Hope Shannon, PhD Candidate, Loyola University Chicago

Proposal Type


  • Seeking Additional Presenters
  • Seeking Specific Expertise
  • Seeking General Feedback and Interest
Related Topics
  • Civic Engagement

This roundtable will explore how local history can be used to shape political and social change at the local level. Participants will discuss their struggles and successes working with local history to pursue local change, followed by a discussion with the audience. Questions and problems to be considered include, but are not limited to, the issues faced when using local history to do this kind of work; how local history is (or is not) suited to political and social activism, broadly defined; how to support these projects when people and institutions doing this work often lack essential funding; and how local history projects and initiatives fit within the larger efforts of community activism.


I’d like this roundtable to consist of 5 or 6 panelists who can each speak for 5 minutes about their experience exploring the connection between local history and local political and social change. Ideally, the roundtable will consist of a diverse array of participants who represent a variety of careers and experiences in public history– from administration and education to collections and outreach, and everything in between. Keeping participant comments to 5 minutes will allow ample time for audience input and discussion.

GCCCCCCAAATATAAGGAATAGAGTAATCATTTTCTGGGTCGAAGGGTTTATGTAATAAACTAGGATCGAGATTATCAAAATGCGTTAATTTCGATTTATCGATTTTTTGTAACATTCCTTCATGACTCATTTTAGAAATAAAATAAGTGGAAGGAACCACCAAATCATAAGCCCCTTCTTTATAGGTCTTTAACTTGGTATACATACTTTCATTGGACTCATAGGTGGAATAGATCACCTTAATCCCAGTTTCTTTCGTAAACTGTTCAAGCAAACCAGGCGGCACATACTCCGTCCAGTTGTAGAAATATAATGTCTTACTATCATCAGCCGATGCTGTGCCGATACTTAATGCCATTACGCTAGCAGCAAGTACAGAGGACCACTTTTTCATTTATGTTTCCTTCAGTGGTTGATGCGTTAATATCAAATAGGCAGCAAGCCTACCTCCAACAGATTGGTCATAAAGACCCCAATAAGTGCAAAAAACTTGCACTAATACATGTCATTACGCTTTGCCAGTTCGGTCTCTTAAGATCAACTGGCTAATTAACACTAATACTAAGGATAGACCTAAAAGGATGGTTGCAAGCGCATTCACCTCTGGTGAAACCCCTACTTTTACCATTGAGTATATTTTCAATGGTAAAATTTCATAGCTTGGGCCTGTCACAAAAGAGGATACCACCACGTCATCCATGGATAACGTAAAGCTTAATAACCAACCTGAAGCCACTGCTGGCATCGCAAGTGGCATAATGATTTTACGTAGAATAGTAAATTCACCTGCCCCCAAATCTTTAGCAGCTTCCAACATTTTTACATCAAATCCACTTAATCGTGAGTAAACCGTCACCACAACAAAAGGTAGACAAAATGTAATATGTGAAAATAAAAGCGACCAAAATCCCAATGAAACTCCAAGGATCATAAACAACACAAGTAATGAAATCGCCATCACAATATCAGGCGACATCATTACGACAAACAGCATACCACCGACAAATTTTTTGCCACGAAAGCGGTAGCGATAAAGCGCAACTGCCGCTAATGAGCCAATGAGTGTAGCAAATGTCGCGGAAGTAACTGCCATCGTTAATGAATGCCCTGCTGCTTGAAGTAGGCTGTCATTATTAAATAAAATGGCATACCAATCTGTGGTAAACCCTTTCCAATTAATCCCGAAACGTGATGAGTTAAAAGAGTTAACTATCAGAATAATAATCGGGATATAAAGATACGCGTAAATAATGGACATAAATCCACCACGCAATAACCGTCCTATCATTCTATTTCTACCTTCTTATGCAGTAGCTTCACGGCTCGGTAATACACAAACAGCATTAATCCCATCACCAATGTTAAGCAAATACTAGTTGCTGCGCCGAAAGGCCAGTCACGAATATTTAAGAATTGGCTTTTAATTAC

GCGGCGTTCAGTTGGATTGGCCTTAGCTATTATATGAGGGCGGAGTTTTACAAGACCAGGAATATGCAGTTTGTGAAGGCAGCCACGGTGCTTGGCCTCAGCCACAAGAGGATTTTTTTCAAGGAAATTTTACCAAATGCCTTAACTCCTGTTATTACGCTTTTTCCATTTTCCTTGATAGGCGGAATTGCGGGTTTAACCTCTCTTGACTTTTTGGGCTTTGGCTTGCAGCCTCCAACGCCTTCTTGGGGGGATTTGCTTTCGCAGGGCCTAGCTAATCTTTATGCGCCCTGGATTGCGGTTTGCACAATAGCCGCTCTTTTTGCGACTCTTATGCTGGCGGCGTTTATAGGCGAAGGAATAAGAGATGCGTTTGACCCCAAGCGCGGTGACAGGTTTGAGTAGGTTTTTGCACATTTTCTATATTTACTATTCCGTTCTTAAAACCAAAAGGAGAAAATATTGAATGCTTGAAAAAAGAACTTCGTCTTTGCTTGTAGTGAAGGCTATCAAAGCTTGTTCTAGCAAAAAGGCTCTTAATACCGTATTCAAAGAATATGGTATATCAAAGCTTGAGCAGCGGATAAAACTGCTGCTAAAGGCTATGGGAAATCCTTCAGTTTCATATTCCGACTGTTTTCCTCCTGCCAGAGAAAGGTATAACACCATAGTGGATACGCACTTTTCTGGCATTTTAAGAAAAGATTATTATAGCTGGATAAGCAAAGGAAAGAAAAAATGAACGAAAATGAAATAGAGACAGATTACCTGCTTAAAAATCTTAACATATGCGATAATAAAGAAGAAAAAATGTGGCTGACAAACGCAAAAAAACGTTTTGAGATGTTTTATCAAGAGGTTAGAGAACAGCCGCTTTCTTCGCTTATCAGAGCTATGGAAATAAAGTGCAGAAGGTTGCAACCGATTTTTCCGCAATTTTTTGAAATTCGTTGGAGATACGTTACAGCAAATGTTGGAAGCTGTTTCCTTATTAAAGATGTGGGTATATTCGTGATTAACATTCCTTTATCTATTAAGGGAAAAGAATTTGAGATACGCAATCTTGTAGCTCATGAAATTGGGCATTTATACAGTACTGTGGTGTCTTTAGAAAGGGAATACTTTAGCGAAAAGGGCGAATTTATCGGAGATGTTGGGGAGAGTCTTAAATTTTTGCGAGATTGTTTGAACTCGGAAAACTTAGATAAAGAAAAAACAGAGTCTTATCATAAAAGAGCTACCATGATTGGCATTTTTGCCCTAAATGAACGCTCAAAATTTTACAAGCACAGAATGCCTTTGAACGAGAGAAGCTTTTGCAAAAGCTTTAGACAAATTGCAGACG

Please reach out to me if you are interested in participating in this roundtable. Include in your message why you are interested and what you would speak about if our session proposal is accepted. I’ll get back to all interested participants by early July so we can finalize the proposal in advance of the July 15 deadline.

Goals for this roundtable include engaging in a thoughtful discussion about how we, as history professionals, can put local history to work to shape change and foster productive dialogue. We can discuss and adjust the exact parameters of the session, as well as how we might keep the conversation going after the session, before submitting the proposal. When thinking about the scope of our roundtable and finalizing the proposal, we’ll take into consideration the fact that local history is not the only kind of history that can be put to use for the purposes noted above, and that change at the local level is not the only kind of change sought by local history work.

If you have a direct offer of assistance, sensitive criticism, or wish to pass along someone’s contact information confidentially, please get in contact directly: Hope Shannon, [email protected]

If you have general ideas or feedback to share, please feel free to use the comments feature below.

All feedback and offers of assistance should be submitted by July 2, 2017.


  1. Benjamin Filene says: